At one point in time we’ve heard the saying that we are all made of star dust. Therefore, our home , the Milky Way, filled with 250 billion stars should be rather dusty. Right? Well it is, and one famous dust lane that we often see even has a name: The Great Rift.
Say that you are out camping this summer, and you spot the MilkyWay as you are amazed how many stars you can see when away from the city. You remember you have your camera and decide to setup for some long exposure shots to capture all this beauty (lets go for 20 seconds at ISO 3200 17mm F4.0) pointing to the constellation Cygnus. A bit of processing and you should get something like this.
Not bad! Lots of stars… a brighter band where the Milky Way arm of the galaxy is located and some darker spots at various places. Those darker areas are gigantic dusk clouds between Earth and the arms of our spiral galaxy that obscure the background stars. If only there was a way to remove all those stars, you could better see these dark areas.
And there is a way to remove stars! It’s called StarNet++, takes a load of CPU power and works like magic to remove stars from photos. Abracadabra!
Behold! The Great Rift! Well actually just a portion of it. With the camera setup I get at most a 70deg field of view of the sky. Nevertheless, the finer details of these “dark nebula” can be appreciated.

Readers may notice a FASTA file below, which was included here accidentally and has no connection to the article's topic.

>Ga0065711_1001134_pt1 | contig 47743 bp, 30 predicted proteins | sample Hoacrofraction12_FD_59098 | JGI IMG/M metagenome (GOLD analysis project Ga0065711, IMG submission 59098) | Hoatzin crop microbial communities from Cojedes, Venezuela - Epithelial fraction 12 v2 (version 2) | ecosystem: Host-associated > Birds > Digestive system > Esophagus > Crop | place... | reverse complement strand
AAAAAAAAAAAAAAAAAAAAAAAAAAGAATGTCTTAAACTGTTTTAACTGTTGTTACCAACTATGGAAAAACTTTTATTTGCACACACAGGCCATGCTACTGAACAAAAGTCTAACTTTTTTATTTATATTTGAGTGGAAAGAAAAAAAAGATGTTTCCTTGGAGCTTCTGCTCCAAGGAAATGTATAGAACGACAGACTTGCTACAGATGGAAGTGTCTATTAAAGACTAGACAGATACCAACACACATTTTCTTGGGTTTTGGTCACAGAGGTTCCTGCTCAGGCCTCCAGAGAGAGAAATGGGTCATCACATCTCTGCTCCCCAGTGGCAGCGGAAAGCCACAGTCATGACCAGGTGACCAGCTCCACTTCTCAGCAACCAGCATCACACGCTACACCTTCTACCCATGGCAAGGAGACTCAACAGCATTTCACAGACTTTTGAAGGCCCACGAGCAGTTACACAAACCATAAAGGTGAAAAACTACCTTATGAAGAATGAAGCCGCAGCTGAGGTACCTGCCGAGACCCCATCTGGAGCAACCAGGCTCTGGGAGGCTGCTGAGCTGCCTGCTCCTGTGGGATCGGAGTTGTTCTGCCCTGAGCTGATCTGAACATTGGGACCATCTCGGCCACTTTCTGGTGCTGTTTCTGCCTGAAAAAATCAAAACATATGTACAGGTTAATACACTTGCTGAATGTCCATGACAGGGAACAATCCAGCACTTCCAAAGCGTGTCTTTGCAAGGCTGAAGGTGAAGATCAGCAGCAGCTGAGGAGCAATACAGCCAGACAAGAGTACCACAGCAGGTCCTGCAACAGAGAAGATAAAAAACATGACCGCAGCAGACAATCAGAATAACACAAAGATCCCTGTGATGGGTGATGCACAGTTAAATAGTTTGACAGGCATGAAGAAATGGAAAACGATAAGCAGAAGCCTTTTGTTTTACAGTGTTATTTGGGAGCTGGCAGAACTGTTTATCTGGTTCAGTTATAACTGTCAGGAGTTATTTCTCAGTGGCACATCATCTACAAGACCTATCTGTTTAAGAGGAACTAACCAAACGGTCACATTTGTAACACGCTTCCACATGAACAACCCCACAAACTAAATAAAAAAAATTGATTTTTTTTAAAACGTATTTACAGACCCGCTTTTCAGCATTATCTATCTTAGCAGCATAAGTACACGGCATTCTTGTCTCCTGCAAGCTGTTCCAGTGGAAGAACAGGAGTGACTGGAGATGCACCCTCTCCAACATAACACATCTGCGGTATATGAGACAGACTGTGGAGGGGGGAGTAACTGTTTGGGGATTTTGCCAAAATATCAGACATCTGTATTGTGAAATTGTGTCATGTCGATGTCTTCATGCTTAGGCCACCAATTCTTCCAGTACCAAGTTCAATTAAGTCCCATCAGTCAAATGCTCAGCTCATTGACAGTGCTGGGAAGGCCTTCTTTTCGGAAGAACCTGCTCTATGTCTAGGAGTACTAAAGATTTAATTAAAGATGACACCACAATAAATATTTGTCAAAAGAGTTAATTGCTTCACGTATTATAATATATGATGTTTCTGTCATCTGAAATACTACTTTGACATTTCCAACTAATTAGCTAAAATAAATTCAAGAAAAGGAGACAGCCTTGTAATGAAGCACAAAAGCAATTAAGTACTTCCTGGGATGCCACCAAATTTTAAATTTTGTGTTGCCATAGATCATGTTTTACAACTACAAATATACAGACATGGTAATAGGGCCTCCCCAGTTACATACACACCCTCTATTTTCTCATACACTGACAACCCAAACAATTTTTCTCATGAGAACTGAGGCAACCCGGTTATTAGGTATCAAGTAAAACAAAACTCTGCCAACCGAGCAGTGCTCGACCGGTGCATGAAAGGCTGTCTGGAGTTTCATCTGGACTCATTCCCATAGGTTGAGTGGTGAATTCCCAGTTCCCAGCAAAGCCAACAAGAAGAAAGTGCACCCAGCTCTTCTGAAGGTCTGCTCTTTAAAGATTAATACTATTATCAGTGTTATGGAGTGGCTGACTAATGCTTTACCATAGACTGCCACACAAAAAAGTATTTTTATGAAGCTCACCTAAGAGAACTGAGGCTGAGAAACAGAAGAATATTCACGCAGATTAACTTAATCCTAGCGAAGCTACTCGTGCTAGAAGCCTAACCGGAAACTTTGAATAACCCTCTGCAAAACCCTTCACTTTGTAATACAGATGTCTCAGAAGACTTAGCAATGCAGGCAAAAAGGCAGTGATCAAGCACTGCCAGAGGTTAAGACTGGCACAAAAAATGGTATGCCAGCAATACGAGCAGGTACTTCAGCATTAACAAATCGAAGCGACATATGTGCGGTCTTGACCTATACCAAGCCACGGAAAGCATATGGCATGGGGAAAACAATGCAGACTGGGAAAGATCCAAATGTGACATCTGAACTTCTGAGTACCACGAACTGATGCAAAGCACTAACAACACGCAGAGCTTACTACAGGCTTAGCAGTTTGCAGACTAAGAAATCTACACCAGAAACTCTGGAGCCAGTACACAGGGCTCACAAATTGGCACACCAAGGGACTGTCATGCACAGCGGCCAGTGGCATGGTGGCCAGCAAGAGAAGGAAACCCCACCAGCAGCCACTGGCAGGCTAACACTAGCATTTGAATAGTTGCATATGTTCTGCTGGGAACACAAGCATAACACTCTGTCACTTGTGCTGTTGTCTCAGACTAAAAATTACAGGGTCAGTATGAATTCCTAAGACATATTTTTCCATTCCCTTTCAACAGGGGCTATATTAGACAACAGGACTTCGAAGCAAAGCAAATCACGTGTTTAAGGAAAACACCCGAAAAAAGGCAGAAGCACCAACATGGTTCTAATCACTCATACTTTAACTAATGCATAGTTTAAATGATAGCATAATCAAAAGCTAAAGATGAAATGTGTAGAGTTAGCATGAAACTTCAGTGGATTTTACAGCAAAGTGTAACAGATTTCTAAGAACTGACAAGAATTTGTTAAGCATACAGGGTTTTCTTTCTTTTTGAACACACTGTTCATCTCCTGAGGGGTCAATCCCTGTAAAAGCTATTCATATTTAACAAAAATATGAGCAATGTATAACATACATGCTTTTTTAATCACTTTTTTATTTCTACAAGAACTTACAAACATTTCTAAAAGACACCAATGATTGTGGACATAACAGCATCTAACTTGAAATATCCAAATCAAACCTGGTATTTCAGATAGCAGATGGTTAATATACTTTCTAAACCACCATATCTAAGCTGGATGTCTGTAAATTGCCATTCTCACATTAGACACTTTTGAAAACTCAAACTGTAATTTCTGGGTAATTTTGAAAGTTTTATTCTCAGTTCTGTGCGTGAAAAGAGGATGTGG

Stripping the stars from an photo does have some advantages: it allows the manipulation of the background “glow” and dusk lanes without concern to what happens to the foreground stars. The resulting image (a blend of both the starless and original image) had improved definition of the Milky Way, higher contrast and softer stars that improve the visual appeal.
While there are plenty of stars above us, what defines a nice Milky Way shots is the delicate dance of light and darkness between the billions of stars and the obscuring dust clouds.
13 x 20 sec (4min 20sec integration time)
17mm F4.0 ISO3200
Deep Sky Stacker
IRIS for background gradient removal and color adjustment
GIMP for final processing